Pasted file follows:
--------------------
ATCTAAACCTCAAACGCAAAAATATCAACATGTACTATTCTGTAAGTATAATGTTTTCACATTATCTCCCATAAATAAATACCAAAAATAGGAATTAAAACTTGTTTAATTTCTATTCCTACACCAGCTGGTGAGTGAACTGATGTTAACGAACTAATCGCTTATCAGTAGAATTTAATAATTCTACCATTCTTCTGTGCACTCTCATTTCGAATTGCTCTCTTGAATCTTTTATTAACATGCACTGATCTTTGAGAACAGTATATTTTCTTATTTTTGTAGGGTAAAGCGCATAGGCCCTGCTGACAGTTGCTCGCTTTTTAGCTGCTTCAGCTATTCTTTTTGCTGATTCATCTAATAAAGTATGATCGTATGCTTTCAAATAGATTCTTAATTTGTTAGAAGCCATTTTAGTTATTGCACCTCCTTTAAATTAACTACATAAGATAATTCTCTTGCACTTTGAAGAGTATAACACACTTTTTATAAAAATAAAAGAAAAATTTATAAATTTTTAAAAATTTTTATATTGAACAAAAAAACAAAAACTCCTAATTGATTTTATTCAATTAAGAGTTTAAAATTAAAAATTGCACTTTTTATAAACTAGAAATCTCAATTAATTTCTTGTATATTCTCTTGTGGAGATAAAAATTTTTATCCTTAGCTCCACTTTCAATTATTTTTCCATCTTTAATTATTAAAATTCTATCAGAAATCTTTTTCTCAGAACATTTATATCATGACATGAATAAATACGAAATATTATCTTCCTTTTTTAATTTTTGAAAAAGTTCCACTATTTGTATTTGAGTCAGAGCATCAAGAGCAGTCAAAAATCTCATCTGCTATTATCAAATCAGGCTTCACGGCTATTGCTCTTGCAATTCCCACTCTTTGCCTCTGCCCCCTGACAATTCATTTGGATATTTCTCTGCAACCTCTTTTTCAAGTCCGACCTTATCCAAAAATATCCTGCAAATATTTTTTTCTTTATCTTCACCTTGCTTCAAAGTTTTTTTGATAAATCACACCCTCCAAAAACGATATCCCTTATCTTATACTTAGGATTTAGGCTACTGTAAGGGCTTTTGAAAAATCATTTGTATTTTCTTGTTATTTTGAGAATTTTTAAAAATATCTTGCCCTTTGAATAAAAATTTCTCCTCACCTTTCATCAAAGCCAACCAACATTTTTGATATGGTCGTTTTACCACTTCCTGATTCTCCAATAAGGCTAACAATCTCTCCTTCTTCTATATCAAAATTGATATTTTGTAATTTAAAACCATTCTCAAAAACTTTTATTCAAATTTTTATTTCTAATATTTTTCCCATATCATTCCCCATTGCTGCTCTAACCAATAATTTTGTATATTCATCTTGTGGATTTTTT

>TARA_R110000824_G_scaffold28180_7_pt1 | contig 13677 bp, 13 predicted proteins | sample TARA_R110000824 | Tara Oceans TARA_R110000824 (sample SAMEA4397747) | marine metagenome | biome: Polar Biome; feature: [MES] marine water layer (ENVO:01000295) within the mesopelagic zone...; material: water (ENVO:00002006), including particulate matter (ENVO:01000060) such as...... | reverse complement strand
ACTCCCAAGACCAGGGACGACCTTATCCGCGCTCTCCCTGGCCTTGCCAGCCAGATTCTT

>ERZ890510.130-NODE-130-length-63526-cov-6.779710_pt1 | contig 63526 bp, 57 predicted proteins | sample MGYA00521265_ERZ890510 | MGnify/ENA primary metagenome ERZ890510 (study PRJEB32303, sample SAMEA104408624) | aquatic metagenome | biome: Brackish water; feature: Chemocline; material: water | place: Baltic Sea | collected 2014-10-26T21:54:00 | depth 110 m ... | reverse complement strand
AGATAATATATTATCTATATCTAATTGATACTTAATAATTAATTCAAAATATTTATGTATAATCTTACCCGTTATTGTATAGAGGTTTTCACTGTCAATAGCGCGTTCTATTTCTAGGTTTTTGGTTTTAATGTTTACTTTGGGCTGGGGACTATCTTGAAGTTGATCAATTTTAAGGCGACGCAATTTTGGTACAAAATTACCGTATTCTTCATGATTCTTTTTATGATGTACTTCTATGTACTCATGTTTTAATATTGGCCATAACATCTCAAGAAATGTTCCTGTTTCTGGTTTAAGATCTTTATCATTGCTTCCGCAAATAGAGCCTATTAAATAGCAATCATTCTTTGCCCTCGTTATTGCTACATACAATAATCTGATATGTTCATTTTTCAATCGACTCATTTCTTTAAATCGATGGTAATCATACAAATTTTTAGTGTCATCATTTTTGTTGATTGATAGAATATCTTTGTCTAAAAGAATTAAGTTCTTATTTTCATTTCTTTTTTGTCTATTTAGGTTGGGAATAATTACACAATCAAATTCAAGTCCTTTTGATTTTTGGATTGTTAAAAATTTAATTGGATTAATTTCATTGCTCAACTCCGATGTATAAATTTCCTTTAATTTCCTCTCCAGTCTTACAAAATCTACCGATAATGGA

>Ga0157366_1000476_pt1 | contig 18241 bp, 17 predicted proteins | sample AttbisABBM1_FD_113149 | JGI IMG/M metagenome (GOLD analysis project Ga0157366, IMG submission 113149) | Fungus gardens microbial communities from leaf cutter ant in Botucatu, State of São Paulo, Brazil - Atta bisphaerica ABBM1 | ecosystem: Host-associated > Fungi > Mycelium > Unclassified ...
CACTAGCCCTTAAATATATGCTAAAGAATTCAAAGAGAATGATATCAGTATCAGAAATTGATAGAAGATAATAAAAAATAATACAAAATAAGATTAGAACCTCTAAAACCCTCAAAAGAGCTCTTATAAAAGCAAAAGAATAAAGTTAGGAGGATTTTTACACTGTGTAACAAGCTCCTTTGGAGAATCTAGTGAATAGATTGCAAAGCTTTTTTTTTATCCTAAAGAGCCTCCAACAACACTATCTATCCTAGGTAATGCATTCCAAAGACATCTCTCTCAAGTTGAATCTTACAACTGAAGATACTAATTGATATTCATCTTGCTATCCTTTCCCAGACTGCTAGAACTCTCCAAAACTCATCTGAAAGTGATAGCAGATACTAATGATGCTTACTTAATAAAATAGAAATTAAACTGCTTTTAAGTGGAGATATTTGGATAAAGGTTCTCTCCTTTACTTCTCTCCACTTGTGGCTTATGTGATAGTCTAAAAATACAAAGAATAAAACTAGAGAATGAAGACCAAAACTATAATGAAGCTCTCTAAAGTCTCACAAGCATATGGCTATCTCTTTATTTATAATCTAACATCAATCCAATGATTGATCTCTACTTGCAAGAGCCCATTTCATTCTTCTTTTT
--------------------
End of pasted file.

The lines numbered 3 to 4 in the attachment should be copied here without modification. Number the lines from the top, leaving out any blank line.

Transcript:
ACTCCCAAGACCAGGGACGACCTTATCCGCGCTCTCCCTGGCCTTGCCAGCCAGATTCTT

>ERZ890510.130-NODE-130-length-63526-cov-6.779710_pt1 | contig 63526 bp, 57 predicted proteins | sample MGYA00521265_ERZ890510 | MGnify/ENA primary metagenome ERZ890510 (study PRJEB32303, sample SAMEA104408624) | aquatic metagenome | biome: Brackish water; feature: Chemocline; material: water | place: Baltic Sea | collected 2014-10-26T21:54:00 | depth 110 m ... | reverse complement strand